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Paul Herbert 5th Dan
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I was recently sent a copy of ‘Power & Performance - Master Class Series – Volume 1: Basic Techniques’ by Paul Perry. I had heard a little about the release of this series, and was very intrigued to see what it included.

 

Paul Perry, 8th dan is the founder and chief instructor of the Jin Sei Kai style of karate and author of ‘Injury Free Karate’. A student of Master Hirokazu Kanazawa for over 25 years, Paul Perry now uses his expertise on the mechanics of body movement to help refine his karate both to make it healthier for the body and to generate more power. In a scientific experiment, his punch was measured as having the force of a 9mm bullet.

 

I was very intrigued to find out exactly what the content of the DVD included and I was not disappointed. This DVD is full of information pertaining to good biomechanics and gives tonnes of food for thought.

 

One of the earlier elements of this DVD includes a video of Paul Perry, who is also an avid Tai Chi practitioner, practicing a Tai Chi Kata. Perry’s interest in Tai Chi, I would guess, is a highly influenced by his teacher Kanazawa who we all know advocates the deep study of Tai Chi to support and balance the study of karate. I loved Perry’s execution of this kata. I found its liquid and extremely graceful movements to be completely hypnotic and resembled water flowing beautifully in a steady stream. My only criticism here was that it wasn’t really fully discussed on the DVD as I would have liked to have had an insight into the more subtle and less obvious movements of the kata and possibly seen its application.

 

This was followed by a group introduction and a question and answer session from his students and assistants on the DVD. It became very obvious here that the purpose of the DVD was to anatomically analyse the basic movements of Shotokan to better refine them to make them healthier for the body and to generate more power. He has brought his experiences, working with Olympic athletes to better their performance, to his karate approach. One interesting point he makes is that ‘the only constant in the Universe is change’ – which he stressed people must embrace in order to not just stay in the same place with their karate, but to move beyond it and be able to adapt with the natural affects of age. He also expressed the significance of releasing energy in everyday life. He highlighted for example that people with stressful lives tend to have built up tensions, which naturally make the muscles tighter. Furthermore, if you have a tight muscle, it moves the body into a different position as you walk, sit or anything else you do. Therefore the body adapts to that tight muscle which will of course affect the harmony of the body.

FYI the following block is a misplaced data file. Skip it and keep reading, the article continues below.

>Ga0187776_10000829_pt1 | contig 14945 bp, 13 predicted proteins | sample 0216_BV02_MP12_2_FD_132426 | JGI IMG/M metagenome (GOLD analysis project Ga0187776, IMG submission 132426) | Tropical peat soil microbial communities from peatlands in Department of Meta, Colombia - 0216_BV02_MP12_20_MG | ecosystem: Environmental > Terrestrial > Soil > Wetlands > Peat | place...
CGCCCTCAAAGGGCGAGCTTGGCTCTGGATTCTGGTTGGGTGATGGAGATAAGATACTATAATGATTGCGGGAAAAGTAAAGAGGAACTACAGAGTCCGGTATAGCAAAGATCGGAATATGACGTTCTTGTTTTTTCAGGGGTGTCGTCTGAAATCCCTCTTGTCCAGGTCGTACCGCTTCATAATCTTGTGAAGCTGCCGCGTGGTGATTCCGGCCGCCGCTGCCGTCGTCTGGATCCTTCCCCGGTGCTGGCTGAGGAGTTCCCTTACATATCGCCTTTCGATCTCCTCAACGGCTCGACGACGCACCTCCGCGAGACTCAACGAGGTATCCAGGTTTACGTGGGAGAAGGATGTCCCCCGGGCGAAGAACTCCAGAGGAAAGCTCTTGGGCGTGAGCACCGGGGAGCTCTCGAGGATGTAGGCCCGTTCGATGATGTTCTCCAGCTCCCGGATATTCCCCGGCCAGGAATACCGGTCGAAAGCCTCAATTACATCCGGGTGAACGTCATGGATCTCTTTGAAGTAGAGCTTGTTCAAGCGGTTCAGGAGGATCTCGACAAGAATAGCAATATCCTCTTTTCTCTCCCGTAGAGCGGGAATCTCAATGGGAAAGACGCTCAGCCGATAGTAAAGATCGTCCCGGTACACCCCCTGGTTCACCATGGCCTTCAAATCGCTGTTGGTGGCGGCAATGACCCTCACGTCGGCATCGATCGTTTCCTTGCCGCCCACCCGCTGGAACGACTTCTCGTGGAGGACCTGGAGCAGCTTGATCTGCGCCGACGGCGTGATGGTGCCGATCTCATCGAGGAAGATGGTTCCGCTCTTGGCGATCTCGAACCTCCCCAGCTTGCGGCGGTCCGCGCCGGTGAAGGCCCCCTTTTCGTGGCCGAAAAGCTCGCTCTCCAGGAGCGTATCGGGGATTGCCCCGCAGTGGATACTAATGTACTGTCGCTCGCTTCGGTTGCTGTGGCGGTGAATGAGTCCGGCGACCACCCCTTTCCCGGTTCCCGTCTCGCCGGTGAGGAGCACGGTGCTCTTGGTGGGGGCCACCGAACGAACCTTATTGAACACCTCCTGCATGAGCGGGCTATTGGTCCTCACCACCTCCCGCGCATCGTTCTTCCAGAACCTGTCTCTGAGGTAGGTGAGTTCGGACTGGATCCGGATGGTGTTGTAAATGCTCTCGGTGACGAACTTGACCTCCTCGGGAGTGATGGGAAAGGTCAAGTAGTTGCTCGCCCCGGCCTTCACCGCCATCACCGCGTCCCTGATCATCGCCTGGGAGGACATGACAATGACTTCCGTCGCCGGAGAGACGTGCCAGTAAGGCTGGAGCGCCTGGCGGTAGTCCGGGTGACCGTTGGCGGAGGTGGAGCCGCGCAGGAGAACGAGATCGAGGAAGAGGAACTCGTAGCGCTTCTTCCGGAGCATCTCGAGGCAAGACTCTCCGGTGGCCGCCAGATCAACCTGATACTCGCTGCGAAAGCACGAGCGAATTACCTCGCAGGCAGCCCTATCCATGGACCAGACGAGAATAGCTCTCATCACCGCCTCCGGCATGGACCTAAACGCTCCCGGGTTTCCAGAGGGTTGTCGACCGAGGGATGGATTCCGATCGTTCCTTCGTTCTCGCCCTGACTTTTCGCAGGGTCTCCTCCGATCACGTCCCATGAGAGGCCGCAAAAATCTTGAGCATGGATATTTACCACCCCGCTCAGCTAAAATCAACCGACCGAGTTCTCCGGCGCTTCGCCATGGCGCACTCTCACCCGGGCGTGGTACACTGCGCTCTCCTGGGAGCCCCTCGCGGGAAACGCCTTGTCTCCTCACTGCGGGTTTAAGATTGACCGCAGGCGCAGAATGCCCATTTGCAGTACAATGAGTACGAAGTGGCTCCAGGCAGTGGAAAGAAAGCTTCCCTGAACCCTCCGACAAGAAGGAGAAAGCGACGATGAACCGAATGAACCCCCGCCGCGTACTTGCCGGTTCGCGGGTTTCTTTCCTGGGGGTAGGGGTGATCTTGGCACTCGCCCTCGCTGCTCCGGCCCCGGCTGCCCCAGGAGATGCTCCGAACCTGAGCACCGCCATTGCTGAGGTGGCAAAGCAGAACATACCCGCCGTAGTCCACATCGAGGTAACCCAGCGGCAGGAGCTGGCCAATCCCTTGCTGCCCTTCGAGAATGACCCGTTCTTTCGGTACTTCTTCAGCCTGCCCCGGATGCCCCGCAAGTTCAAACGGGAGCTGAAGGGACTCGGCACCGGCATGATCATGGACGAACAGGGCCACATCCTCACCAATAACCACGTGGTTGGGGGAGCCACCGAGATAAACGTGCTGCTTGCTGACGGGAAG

The techniques that Volume 1 of this series looks at are:

 

Choku-zuki

Gedan-barai

Gyaku-zuki

Oi-zuki

Age-uke

Soto-uke

Uchi-uke

Recap

 

Using his assistants, Perry demonstrates each of these techniques, whilst analysing them to convey the best way that the techniques can be executed in order to use the muscles, and their relationships with one another in groups and pairs, to better execute the technique. To assist these explanations, he uses a variety of angles, easy to follow descriptions but very importantly, an anatomical video diagram that shows the skeletal and muscle system, highlighting the direction of energy and the muscles being used. This I thought was an outstanding resource that elevated the DVD to no end.

 

He also looks at some of the common errors that occur with the techniques, why these errors are bad and how they should be corrected.

 

None of the techniques are lightly touched on. None are skimmed over. Each are given a good depth of explanation and he provides so much that can be learned from techniques that we all know so well.

 

My only criticism of the DVD as a whole is that when using his assistants they are not always prepared as to where they should stand or position their body. This means that there’s a bit of wasted time here and there where Perry has to reposition his assistants to get the shot he wants, and this could have been organised prior to the ‘rec’ button being pushed. It could however be argued that this simply just makes the DVD all the more real and more like the viewer is a part of the DVD. This is just a nit picky point however!

 

I really think this DVD series will become a very important collection that, if embraced by the karate community, can better educate students and their approach to training. In recent years, there’s been a big drive to further analyse the karate techniques to better execute them, but this series I feel will take that analysis to another level.

 

I cannot wait to watch and review Volume 2!!!

 

Shaun Banfield